walking is good. taking the bus is good. saying hi to your neighbors is good. fixing up your house--we're working on it. but the best thing we've done for our neighborhood's health and life is by getting together with four other families very close by who have kids of around the same age, and forming a homeschool co-op. suddenly our neighborhood has become beautifully old fashioned, with kids biking to each other's houses all hours of the day and night, building forts/treehouses in the woods, and playing D&D at the neighborhood game shop. one mom sponsors an afternoon of making piñatas, while another takes them on bike trails, and another leads them through local history via a scavenger hunt.

staying home is what brings neighborhoods back to life. staying home (or working nearby) and sending kids over to each other's houses and baking all day (while also working) and putting out plates of cookies... it's all very old-fashioned and domestic. but it's heaven for the kids. and heaven for the rest of us, too.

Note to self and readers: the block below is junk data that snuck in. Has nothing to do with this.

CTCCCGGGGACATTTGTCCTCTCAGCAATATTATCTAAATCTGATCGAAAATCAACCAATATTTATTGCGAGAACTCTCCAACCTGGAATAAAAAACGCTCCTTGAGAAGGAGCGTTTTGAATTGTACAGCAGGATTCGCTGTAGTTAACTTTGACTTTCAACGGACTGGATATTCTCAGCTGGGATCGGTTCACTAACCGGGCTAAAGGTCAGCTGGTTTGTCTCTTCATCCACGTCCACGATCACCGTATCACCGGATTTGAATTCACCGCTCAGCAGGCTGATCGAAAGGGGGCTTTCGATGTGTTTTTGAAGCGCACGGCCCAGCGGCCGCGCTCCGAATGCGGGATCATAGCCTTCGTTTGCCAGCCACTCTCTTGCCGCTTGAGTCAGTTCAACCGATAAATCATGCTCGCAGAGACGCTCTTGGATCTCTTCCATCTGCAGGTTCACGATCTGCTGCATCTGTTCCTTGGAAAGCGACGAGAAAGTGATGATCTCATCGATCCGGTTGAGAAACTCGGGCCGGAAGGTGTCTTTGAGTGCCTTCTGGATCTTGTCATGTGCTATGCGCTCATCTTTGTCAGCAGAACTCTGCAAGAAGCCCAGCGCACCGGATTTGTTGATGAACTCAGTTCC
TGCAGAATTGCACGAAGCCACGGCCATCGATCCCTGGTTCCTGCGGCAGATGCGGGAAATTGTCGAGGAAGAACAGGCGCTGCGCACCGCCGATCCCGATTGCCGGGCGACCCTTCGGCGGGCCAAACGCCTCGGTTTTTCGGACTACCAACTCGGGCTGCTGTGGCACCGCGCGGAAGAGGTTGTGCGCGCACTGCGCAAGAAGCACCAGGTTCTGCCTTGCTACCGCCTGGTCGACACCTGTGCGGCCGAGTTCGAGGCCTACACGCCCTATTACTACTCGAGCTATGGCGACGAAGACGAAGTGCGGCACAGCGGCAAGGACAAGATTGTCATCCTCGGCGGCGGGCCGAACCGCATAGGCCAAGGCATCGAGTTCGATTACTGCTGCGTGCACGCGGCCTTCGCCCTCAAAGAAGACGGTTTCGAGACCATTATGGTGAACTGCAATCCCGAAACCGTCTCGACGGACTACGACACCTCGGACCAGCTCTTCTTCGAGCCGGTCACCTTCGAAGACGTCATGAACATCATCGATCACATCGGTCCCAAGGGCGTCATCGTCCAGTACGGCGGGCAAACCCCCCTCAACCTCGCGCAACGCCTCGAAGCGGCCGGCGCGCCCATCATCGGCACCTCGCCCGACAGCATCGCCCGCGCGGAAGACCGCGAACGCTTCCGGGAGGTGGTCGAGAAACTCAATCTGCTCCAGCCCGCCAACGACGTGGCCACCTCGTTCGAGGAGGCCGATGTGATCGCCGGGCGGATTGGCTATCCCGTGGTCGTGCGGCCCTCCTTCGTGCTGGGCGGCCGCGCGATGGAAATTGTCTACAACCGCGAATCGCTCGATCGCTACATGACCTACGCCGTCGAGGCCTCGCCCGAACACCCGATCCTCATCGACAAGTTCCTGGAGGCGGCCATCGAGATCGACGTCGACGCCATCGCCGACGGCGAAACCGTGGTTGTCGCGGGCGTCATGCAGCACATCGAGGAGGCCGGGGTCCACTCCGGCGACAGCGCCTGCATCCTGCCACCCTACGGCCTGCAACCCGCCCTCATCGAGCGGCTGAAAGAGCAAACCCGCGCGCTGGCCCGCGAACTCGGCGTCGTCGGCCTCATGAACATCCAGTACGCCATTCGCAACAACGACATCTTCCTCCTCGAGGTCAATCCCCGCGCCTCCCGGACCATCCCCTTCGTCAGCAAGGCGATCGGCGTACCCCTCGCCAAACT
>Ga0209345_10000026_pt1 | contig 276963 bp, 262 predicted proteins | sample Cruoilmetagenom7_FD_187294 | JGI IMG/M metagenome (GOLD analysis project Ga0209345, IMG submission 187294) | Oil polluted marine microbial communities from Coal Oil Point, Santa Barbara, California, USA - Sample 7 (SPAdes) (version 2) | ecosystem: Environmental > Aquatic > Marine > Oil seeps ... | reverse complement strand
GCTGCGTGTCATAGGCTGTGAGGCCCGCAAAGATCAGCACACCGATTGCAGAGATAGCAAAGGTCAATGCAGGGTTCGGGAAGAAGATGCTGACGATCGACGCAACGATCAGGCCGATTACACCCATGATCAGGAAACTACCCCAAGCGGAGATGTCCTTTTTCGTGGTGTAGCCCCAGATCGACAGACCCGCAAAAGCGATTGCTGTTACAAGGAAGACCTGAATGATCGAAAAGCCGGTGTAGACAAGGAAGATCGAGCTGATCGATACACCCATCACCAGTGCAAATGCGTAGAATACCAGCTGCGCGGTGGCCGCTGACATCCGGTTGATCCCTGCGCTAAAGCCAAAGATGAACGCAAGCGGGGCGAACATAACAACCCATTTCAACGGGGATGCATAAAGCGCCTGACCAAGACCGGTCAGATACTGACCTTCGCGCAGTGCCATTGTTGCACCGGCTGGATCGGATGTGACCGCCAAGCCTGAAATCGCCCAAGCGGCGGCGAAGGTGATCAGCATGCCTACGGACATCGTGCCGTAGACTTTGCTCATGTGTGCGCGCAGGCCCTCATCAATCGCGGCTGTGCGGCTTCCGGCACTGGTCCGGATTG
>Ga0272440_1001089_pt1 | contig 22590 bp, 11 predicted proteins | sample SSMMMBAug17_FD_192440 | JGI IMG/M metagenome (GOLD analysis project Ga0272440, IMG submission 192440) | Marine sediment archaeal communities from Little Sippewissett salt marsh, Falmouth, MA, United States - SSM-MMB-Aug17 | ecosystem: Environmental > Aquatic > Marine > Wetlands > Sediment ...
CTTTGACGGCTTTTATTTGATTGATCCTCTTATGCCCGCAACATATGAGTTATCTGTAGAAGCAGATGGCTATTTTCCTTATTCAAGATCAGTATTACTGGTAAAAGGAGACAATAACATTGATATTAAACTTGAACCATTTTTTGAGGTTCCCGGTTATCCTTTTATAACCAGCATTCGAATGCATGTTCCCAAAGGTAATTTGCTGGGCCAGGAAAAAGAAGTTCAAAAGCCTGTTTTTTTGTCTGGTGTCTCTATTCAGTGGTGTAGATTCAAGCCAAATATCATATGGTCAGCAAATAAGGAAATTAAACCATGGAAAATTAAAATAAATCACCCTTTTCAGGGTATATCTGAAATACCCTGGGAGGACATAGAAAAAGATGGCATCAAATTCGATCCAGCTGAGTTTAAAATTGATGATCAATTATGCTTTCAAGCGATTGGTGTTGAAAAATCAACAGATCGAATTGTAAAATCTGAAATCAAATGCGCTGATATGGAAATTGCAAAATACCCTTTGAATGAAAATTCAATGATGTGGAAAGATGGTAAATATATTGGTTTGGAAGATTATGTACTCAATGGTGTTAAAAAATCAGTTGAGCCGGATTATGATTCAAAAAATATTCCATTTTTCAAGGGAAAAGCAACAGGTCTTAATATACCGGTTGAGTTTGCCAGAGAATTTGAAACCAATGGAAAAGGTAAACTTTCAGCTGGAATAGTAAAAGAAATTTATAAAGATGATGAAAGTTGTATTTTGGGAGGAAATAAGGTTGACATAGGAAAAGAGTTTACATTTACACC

(and all about getting back to basics: no more spending money foolishly. nor more buying things we can make ourselves or learn to make ourselves. right now, i'm baking a loaf of bread, boiling down the vegetable scraps for veggie broth, and planning "soup night". homeschooled kid watched a couple short (commercial-free) documentaries on Ho Chi Minh, the Ottoman Empire and the physics of atl-atls. we'll read a chapter of the Odyssey together later, and then we'll do a unit of 7th grade math. after he and his buddies finish their list of classwork, they'll get together for some running around outside. life is good.)
posted by RedEmma at 9:34 AM on November 18, 2008 [1 favorite]